The Co-operative Food business has improved its supply chain processes and reduced stock levels, improving cash flow and enabling our stores to run more smoothly, the group said in its annual report.
While the troubles at the Co-op’s bank have been making the headlines, the retailer has been making progress in its retail food supply chain.
It said the improvements had been achieved through better ordering disciplines and improved relationships with suppliers.
“March 2013 saw the completion of the Logistics service network, which will help drive product availability through the supply chain and into stores, meaning customers will be able to get what they want when they want it.”
The group has shifted its focus to the convenience market. It has been selling larger stores and adding new convenience sites.
“In 2013 we opened 32 stores and a further 32 contracts were exchanged for stores that will open in 2014. A large number of these are situated in and around London, where we have traditionally been under-represented. Our London stores in particular have outperformed our initial expectations.”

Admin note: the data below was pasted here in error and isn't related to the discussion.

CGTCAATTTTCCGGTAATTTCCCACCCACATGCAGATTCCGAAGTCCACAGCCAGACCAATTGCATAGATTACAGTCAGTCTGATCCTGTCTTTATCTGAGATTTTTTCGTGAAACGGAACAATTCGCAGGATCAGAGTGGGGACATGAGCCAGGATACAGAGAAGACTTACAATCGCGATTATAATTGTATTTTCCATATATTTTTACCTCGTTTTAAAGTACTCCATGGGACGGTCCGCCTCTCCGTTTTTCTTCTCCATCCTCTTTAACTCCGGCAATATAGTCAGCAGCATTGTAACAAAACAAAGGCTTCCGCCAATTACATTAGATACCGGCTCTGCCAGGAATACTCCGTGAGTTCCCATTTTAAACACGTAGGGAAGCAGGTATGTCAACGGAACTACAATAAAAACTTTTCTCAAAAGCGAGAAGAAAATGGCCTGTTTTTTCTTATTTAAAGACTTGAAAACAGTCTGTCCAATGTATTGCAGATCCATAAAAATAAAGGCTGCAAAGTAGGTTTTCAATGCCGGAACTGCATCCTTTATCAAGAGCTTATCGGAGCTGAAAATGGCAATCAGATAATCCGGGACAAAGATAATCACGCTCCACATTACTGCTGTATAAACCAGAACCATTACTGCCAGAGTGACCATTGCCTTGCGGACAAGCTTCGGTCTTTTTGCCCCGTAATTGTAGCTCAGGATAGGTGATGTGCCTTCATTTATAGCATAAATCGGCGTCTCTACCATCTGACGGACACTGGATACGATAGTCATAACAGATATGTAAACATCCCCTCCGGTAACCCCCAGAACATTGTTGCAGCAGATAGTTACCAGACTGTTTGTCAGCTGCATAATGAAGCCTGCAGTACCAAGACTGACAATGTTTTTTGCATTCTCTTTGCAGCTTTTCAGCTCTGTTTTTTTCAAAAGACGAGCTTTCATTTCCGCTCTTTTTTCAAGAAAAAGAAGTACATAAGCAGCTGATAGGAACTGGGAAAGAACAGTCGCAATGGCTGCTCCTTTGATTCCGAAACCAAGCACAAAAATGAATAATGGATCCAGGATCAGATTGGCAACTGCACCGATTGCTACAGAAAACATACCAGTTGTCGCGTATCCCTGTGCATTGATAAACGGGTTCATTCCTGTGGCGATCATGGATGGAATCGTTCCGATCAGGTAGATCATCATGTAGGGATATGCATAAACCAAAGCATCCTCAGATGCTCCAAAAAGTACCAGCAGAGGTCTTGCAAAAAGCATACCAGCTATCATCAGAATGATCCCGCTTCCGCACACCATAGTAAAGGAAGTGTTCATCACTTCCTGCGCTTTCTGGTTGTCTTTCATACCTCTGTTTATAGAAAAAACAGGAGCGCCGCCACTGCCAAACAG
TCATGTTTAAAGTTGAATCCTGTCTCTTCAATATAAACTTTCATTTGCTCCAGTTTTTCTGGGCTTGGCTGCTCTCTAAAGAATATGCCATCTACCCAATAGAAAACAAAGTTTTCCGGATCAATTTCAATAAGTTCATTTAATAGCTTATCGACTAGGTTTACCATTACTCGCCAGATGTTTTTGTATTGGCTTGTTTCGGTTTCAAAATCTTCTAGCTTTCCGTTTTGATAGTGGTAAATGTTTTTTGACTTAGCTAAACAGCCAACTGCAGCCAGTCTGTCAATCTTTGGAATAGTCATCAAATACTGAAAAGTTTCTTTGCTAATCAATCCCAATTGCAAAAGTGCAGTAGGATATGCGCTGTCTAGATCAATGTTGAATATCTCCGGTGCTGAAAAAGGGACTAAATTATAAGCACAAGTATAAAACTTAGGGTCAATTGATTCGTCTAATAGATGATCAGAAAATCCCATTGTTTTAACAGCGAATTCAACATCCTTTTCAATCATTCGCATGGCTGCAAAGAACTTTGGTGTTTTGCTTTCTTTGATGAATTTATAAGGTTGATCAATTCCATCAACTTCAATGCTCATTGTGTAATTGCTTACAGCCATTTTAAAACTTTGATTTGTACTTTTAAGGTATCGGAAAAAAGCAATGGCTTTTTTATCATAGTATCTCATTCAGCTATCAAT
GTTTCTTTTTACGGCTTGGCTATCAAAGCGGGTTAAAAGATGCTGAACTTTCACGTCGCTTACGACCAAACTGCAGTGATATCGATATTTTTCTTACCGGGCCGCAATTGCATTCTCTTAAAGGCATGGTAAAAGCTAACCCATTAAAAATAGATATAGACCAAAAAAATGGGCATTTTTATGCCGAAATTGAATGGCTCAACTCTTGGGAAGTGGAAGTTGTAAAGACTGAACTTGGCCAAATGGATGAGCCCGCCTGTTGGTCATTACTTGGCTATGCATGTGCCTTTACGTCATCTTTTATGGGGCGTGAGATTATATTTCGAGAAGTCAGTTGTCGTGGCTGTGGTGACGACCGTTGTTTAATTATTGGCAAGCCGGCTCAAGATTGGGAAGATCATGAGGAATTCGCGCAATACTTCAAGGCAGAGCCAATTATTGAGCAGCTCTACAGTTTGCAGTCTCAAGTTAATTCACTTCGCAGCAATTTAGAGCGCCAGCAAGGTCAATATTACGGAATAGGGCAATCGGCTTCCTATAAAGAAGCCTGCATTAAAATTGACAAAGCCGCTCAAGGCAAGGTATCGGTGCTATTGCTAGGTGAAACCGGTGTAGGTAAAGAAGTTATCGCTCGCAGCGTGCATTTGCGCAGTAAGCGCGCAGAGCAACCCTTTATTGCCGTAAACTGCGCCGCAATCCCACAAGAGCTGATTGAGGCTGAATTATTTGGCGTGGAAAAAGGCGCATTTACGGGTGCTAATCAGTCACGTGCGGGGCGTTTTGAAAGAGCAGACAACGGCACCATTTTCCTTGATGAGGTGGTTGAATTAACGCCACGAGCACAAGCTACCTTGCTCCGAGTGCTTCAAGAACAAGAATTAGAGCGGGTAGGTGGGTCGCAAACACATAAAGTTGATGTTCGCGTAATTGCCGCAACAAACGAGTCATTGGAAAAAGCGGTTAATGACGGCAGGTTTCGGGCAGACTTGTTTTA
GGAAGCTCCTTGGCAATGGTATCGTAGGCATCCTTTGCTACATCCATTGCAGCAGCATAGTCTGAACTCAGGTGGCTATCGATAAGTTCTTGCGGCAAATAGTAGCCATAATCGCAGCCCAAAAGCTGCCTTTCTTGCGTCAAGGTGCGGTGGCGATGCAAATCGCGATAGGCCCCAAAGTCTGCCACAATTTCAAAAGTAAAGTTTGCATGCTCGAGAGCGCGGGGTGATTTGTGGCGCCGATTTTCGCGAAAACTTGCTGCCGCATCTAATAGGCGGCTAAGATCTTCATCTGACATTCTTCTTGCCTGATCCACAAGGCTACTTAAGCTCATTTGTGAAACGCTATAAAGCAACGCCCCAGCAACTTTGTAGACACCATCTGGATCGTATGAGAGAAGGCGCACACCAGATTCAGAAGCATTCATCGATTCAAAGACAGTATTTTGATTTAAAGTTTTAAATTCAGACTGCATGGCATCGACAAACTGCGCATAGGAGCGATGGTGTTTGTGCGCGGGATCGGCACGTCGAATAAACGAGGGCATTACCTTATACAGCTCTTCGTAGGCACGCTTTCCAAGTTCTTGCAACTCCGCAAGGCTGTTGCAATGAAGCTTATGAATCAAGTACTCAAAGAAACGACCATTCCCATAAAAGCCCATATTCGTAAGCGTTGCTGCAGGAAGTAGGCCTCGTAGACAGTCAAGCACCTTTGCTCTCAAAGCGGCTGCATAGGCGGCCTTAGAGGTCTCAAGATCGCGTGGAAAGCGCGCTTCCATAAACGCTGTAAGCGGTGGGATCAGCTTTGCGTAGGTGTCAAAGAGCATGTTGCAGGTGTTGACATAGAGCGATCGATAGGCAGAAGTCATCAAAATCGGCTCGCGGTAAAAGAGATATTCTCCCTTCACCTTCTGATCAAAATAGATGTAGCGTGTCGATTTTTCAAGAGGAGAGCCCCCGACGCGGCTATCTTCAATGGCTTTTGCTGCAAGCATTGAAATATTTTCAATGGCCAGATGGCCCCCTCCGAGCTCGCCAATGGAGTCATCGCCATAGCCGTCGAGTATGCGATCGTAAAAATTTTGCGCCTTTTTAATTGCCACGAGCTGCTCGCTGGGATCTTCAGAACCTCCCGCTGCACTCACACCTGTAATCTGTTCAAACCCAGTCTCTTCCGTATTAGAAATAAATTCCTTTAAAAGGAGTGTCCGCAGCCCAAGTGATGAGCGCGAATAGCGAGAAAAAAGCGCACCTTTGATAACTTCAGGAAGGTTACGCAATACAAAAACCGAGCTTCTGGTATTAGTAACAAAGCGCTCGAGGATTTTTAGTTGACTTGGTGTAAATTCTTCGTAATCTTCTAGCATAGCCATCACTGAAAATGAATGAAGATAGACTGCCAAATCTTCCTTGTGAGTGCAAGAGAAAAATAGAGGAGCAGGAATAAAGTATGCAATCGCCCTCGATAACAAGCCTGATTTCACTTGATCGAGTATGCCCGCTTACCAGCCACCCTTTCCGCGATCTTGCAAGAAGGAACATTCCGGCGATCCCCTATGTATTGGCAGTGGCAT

Operating profit in the Food business was down from £269m in 2012 to £247m last year, while operating profit in the Pharmacy business was up from £28m to £33m. However, there was a goodwill impairment of £226m relating to the Somerfield purchase while the problems at the bank meant that overall the group produced a loss of £2.5bn.